Robert Siegel speaks with Democratic Sen. Ron Wyden of Oregon about the Obama administration's shift on drone policy. Wyden was part of a group of senators who demanded that the administration turn over secret documents related to the operation against Amwar al-Awlaki, a US citizen killed in Yemen in a drone strike.
In a major speech on counterterrorism on Thursday, President Obama said the war on terror has changed and U.S. policy must be adjusted. He promised to be more forthcoming about the government's targeted killing program for terrorism suspects, and said he was open to talking to Congress about ways to review the use of weaponized drones. Carrie Johnson talks to Melissa Block about the evolving drone policy.
In a major speech, the president rejects the idea that the country can fight an opened-ended "global war on terror." In setting his own guidelines, he defines the standards for using drone strikes and again calls for closing the Guantanamo Bay prison.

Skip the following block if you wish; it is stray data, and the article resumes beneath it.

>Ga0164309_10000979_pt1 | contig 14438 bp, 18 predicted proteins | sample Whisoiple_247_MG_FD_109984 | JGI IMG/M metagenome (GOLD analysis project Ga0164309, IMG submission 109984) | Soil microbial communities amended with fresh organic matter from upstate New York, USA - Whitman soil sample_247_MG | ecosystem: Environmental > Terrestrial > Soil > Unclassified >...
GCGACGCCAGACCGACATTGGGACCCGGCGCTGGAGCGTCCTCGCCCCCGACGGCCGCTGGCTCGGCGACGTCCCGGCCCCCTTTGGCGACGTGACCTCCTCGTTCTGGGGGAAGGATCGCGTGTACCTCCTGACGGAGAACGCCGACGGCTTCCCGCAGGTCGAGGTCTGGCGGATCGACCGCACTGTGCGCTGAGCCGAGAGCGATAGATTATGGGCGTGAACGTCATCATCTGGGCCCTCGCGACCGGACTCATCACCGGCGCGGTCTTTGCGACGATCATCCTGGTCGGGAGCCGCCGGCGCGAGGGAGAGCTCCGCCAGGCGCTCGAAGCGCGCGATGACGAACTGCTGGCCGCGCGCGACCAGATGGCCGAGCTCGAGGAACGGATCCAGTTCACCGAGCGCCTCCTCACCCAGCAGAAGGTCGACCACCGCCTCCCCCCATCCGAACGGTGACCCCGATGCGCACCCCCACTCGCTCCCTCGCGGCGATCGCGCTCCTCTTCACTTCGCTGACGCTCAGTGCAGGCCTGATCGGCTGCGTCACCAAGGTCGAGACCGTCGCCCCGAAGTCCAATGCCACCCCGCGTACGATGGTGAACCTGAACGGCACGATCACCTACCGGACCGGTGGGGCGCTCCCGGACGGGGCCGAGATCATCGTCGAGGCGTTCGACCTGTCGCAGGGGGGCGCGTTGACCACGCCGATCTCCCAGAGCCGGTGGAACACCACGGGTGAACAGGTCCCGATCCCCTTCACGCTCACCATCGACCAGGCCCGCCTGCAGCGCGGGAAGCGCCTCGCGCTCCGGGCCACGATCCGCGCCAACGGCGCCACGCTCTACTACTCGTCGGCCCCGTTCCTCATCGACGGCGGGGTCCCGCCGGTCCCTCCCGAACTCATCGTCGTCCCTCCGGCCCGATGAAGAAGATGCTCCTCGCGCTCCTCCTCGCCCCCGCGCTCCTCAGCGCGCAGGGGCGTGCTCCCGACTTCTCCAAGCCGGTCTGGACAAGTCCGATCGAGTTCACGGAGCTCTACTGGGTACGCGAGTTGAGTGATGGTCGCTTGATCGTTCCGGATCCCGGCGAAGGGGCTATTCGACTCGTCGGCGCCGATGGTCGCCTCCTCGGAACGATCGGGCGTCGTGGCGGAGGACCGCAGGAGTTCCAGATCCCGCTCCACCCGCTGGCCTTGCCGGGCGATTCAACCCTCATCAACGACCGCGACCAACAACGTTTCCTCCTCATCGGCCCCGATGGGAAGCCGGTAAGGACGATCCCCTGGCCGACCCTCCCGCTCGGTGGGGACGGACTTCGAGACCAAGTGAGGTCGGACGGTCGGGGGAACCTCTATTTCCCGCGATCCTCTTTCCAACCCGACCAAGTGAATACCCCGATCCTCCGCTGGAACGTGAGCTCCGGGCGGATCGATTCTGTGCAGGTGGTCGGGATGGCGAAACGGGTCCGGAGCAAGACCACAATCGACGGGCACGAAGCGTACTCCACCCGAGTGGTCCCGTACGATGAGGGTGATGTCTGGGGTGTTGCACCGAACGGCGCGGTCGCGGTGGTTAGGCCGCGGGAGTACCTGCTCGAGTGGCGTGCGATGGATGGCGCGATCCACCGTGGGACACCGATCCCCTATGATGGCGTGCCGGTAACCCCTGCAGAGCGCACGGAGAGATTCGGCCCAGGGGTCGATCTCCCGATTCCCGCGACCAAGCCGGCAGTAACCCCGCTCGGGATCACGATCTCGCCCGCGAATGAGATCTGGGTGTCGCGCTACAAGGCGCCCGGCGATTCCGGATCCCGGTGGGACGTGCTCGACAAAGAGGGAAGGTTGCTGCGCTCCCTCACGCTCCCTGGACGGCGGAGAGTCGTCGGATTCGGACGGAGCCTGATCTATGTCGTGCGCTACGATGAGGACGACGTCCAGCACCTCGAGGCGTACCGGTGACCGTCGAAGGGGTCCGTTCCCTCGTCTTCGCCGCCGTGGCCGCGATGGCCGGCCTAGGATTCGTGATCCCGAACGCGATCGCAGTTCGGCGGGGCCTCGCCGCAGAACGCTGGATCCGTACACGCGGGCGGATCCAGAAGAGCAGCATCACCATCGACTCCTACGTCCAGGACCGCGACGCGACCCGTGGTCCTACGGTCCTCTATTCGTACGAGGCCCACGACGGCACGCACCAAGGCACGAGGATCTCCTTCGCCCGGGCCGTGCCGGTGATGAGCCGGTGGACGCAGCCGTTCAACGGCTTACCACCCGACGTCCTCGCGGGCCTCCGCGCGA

The president said the death of Osama bin Laden and most of his top lieutenants, and the fact that there have been no large-scale terrorist attacks on the U.S. homeland, meant that a new policy was in order — one that concentrates on capturing, rather than killing terrorist suspects.
On Thursday, President Obama is expected to explain how the fight against al-Qaida has changed, and how the U.S. will adapt its counter-terrorism policies to the evolving threat. The president will speak at the National Defense University.
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